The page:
Sheep photo, Makara beach, Wellington

There are lots of sheep in NZ... this one is on the wrong side of the fence on a cliff top above Makara beach, near Wellington. Cook Strait forms the backdrop. The Wellington coastline (at the bottom of the North Island) is a wild and rugged place. Many parts are exposed to Southerly storms and the Strait is notorious for its swells, gales and shipwrecks. Makara beach is significant because it is one of the few places where it is possible to land by sea and an inland route (road) exists to Wellington. Historically, Makara was home to an Itallian fishing community and before that a Maori Pa... you can still find wild spinach growing as a sign of the Itallian habitation along the coast - very tough, very salty (the spinach that is). Makara village also has one of the oldest churches in New Zealand.

This photo is taken near the WWII gun emplacements which were meant to be able to hit ships passing between the islands and prevent a landing at Makara. Not that they, or the rest of NZ saw any action. However, a spotter plane was launched from an off-shore submarine (well I guess it wouldn't be on-shore) to make a reconnaissance of Auckland city (much further north) and a German sub even landed men on the East Coast of the North island... but only to milk some cows - they retreated at dawn with fresh milk for their breakfast.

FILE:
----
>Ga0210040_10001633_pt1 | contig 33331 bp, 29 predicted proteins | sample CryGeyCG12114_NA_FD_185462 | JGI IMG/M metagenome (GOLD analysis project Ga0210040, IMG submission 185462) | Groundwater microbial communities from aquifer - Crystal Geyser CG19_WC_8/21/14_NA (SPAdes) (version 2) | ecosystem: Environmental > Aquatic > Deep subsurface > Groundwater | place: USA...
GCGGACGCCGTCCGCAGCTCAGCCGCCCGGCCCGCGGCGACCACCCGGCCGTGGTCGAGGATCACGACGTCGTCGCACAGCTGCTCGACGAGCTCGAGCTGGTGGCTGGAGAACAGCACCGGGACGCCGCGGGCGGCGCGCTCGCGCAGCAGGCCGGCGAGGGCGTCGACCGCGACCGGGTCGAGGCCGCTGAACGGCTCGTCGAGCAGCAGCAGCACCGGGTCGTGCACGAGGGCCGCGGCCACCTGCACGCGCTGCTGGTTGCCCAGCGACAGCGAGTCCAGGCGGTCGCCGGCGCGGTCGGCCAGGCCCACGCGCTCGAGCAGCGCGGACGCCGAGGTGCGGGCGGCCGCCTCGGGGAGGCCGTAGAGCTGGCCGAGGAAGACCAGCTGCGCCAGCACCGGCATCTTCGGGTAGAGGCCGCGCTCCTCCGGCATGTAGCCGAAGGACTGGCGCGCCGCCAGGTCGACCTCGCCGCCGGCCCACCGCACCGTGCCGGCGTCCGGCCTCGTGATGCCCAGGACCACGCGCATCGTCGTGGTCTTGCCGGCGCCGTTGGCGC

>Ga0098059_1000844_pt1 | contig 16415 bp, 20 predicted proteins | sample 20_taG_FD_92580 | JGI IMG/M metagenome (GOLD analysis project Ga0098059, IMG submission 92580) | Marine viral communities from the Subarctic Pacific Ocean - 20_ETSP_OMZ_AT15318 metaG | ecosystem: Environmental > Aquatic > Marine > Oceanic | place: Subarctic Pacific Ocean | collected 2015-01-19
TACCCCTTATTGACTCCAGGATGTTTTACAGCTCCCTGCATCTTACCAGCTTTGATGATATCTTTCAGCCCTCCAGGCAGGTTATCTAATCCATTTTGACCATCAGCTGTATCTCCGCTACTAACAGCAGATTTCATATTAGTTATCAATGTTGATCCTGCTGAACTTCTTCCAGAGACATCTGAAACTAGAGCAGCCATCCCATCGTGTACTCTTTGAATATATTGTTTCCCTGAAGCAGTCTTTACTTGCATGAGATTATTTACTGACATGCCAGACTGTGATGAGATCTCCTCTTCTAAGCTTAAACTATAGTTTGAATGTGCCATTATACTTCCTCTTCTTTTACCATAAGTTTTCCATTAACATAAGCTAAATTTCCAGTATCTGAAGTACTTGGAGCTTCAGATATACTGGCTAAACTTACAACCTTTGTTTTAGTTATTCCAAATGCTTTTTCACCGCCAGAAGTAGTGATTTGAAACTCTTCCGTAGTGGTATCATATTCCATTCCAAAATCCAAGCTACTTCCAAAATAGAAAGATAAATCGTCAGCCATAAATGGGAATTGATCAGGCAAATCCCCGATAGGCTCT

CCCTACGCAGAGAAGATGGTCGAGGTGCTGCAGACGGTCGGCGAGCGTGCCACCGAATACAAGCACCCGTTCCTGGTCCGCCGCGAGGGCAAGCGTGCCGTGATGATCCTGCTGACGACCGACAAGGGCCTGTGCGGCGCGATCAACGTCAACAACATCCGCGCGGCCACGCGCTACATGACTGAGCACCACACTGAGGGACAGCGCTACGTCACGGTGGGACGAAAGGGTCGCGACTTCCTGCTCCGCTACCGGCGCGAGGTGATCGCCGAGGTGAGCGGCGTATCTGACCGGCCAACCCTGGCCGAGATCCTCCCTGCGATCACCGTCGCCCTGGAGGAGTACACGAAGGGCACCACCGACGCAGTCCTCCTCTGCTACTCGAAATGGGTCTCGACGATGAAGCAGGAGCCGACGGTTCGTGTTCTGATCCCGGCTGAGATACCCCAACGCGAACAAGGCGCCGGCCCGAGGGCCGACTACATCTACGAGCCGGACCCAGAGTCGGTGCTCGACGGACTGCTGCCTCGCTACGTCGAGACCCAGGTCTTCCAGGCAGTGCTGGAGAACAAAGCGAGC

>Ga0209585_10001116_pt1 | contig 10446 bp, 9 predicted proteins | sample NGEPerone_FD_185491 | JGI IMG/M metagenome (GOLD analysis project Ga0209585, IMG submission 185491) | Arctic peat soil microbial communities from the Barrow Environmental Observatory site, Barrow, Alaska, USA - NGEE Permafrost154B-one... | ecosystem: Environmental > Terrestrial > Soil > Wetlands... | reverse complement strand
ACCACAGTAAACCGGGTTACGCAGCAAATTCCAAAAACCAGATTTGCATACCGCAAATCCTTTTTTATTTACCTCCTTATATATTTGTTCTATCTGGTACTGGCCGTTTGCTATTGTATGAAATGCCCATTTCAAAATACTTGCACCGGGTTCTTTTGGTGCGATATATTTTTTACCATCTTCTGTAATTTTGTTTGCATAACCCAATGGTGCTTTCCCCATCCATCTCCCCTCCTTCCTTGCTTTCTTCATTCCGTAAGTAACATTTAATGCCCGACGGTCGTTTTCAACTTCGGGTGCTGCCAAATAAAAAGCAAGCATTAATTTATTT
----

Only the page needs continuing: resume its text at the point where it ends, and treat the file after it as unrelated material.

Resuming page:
South of Makara the 1200MW HVDC power cable comes ashore. The cable links the two main Islands. At Makara the earth electrode for the inverter station at Haywards (15km away) is grounded. (The engineering bit).

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Copyright (c) 1996 Jonathan Carr